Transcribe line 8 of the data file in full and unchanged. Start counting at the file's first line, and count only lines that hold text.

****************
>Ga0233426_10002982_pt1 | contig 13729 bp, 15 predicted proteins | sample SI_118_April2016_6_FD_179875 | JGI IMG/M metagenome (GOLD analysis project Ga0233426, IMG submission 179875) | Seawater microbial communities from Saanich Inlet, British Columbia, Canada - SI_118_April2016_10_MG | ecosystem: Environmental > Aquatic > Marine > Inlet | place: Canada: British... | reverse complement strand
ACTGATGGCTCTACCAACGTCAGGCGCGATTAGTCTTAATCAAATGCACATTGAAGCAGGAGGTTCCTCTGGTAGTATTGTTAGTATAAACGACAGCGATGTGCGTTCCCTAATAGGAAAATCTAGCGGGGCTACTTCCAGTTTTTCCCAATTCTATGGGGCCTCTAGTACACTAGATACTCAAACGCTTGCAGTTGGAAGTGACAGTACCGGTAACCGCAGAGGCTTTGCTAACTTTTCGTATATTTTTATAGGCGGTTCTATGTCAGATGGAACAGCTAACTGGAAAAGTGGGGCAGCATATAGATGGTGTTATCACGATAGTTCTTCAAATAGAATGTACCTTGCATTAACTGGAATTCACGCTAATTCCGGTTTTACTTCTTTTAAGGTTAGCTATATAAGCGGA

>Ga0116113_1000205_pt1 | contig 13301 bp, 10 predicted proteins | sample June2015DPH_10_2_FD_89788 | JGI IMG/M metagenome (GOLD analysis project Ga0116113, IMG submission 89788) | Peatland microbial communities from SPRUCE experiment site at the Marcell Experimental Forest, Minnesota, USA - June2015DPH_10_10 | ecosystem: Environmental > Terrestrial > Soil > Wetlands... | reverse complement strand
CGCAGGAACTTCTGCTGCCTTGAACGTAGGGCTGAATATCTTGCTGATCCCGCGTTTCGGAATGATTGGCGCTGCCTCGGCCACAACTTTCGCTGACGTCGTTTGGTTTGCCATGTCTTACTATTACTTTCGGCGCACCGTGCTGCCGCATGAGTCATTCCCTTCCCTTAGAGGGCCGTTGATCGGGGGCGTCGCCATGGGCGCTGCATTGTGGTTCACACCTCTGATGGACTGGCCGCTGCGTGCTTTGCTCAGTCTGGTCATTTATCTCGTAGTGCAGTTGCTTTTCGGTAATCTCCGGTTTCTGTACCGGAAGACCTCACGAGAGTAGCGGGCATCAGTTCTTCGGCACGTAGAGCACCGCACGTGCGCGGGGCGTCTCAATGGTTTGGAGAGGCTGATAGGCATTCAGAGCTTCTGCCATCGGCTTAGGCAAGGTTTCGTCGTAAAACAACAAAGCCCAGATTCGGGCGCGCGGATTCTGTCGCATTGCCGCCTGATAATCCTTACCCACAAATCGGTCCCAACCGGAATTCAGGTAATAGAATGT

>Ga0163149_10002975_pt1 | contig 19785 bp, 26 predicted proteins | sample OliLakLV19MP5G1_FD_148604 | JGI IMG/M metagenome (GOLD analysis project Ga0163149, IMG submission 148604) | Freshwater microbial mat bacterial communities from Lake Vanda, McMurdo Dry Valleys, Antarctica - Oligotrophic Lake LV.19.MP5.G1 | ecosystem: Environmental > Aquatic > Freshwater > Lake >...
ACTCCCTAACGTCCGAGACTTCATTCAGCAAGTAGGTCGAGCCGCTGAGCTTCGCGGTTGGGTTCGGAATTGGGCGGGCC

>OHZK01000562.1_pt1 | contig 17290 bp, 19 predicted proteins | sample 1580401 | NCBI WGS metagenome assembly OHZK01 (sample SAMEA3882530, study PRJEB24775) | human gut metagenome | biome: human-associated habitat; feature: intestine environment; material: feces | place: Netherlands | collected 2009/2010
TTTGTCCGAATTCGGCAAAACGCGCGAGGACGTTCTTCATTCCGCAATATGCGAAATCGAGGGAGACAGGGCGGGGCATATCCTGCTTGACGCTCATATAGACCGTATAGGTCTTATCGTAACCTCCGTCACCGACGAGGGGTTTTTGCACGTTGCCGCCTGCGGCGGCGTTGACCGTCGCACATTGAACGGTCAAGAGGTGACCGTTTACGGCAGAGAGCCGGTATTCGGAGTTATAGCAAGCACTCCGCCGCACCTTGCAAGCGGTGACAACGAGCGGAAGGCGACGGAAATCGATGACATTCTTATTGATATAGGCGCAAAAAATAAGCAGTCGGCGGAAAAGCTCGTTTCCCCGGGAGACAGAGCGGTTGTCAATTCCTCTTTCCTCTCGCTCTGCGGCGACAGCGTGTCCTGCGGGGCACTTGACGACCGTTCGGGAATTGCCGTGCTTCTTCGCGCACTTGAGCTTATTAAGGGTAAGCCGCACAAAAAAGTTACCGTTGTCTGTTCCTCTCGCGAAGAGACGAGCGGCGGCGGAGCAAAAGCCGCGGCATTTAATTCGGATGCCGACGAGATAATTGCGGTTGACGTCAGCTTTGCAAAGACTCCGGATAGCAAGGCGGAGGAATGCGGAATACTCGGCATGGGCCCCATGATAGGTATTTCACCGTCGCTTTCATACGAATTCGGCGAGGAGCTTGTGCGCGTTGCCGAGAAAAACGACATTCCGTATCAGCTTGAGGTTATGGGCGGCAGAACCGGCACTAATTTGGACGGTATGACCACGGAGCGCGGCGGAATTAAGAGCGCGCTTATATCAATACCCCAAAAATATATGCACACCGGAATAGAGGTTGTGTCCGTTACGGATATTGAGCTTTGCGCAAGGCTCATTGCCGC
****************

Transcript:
TTTGTCCGAATTCGGCAAAACGCGCGAGGACGTTCTTCATTCCGCAATATGCGAAATCGAGGGAGACAGGGCGGGGCATATCCTGCTTGACGCTCATATAGACCGTATAGGTCTTATCGTAACCTCCGTCACCGACGAGGGGTTTTTGCACGTTGCCGCCTGCGGCGGCGTTGACCGTCGCACATTGAACGGTCAAGAGGTGACCGTTTACGGCAGAGAGCCGGTATTCGGAGTTATAGCAAGCACTCCGCCGCACCTTGCAAGCGGTGACAACGAGCGGAAGGCGACGGAAATCGATGACATTCTTATTGATATAGGCGCAAAAAATAAGCAGTCGGCGGAAAAGCTCGTTTCCCCGGGAGACAGAGCGGTTGTCAATTCCTCTTTCCTCTCGCTCTGCGGCGACAGCGTGTCCTGCGGGGCACTTGACGACCGTTCGGGAATTGCCGTGCTTCTTCGCGCACTTGAGCTTATTAAGGGTAAGCCGCACAAAAAAGTTACCGTTGTCTGTTCCTCTCGCGAAGAGACGAGCGGCGGCGGAGCAAAAGCCGCGGCATTTAATTCGGATGCCGACGAGATAATTGCGGTTGACGTCAGCTTTGCAAAGACTCCGGATAGCAAGGCGGAGGAATGCGGAATACTCGGCATGGGCCCCATGATAGGTATTTCACCGTCGCTTTCATACGAATTCGGCGAGGAGCTTGTGCGCGTTGCCGAGAAAAACGACATTCCGTATCAGCTTGAGGTTATGGGCGGCAGAACCGGCACTAATTTGGACGGTATGACCACGGAGCGCGGCGGAATTAAGAGCGCGCTTATATCAATACCCCAAAAATATATGCACACCGGAATAGAGGTTGTGTCCGTTACGGATATTGAGCTTTGCGCAAGGCTCATTGCCGC